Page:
Mike Hampton (Knysna Keep): The future is shared so we all have to have a stake in it. Some people fight all change whilst others seem to want to turn Knysna into just another city. The serious objectors i’ve presented on this website, including myself, want development BUT we want it to be responsible. And giving the tender to property developers with pure conflict of interest was as irresponsible to our future as the Knysna Municipality could possibly have been (and where was the oversight from Knysna’s politicians? to stop it). There is no shared vision. Big business, the DA, the ANC and the Municipality are making us dance on a board instead of creating the board with us.
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Are there obvious winners and losers?
Findings: Power differences are not
readily acknowledged. Some interest groups
are more vocal and dominant than others.
Impartial report: “In the Knysna ISDF stakeholder engagement process the stakeholder receiving the most attention in the process is the Knysna Municipality who has informed most of the workshops convened for the purposes of gathering data to populate the Status Quo Report. The heavy reliance on municipal officials to populate the report has given the Knysna Municipality more power than the civil groups in this regard. It has allowed the information from the Knysna Municipality to dominate where the process is then seen to merely legitimate decisions already made or to give the appearance of consultation without any intent on acting on other contributions even if this is not intentionally the case. The civil environmental groups have also shown interest in the process but have not been engaged within a workshop setting as of the writing of this report. The imbalances of power in compilation of the status quo necessitate an amber rating.”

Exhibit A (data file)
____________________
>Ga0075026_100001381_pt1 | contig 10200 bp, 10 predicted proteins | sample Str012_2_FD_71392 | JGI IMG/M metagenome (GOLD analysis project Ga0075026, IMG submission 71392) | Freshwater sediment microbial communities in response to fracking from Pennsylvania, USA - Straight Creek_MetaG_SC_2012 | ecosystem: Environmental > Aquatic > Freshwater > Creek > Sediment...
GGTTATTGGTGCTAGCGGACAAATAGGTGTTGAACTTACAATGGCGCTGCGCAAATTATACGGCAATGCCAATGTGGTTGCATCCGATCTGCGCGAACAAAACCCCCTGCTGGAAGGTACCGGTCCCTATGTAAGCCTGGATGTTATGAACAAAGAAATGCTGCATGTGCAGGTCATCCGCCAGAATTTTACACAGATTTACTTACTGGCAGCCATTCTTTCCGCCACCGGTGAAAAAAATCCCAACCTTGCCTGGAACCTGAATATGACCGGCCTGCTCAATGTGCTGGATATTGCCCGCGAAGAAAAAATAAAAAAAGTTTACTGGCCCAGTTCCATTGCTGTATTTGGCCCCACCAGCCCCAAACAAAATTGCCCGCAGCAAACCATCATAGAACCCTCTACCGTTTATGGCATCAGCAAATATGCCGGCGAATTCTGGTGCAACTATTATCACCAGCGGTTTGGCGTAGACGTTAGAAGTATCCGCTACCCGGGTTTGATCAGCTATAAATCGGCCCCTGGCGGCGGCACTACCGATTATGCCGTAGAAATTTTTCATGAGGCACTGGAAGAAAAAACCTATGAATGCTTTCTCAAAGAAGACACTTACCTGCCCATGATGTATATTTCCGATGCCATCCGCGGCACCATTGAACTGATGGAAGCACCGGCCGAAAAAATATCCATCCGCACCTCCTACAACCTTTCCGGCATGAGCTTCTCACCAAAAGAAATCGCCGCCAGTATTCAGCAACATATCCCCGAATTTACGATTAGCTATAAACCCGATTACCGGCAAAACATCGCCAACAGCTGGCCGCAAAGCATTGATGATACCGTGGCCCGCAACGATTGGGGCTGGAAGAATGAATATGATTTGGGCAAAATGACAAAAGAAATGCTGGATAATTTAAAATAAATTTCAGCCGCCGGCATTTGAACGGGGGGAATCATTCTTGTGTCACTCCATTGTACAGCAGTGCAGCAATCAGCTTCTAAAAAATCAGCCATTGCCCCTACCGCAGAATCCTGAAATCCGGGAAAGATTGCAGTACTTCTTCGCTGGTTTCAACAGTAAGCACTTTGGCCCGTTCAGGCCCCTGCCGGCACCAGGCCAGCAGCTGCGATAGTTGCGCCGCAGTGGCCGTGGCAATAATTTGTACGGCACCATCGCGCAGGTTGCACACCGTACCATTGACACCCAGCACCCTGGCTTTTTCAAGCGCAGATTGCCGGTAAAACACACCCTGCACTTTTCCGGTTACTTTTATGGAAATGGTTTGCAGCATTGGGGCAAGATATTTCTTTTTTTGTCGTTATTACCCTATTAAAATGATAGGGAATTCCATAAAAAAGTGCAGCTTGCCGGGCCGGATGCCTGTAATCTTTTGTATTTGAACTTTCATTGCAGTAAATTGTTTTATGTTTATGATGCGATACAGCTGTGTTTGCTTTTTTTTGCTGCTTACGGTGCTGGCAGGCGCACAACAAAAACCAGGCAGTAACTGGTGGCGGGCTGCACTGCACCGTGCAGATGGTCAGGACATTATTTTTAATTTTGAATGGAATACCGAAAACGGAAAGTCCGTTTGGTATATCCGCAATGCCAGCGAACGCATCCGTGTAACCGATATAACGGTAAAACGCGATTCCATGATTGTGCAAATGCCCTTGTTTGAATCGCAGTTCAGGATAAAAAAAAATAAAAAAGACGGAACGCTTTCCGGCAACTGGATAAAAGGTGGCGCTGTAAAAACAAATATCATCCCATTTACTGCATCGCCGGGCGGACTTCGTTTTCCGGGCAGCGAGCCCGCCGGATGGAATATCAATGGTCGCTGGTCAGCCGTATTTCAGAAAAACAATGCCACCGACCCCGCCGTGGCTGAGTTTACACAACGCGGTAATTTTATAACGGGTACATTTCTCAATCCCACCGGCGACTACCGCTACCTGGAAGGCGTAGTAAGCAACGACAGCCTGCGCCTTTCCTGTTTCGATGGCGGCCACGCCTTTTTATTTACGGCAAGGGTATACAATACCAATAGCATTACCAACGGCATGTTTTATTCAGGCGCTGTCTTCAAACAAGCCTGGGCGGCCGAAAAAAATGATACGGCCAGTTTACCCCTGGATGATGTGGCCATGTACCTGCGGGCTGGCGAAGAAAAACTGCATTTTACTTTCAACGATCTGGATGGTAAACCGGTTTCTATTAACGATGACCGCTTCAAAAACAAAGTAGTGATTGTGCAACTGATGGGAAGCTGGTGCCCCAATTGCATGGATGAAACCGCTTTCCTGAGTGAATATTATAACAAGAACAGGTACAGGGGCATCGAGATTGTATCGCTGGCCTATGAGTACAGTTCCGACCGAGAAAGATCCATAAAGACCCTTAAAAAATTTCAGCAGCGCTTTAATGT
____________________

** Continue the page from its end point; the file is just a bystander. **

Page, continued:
Mike Hampton (Knysna Keep): How can that summary not be interpreted as Status: Red???
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Is the process responsive, flexible and adaptive?
Findings: Responsiveness, adaptation
and reflection characterizes the process.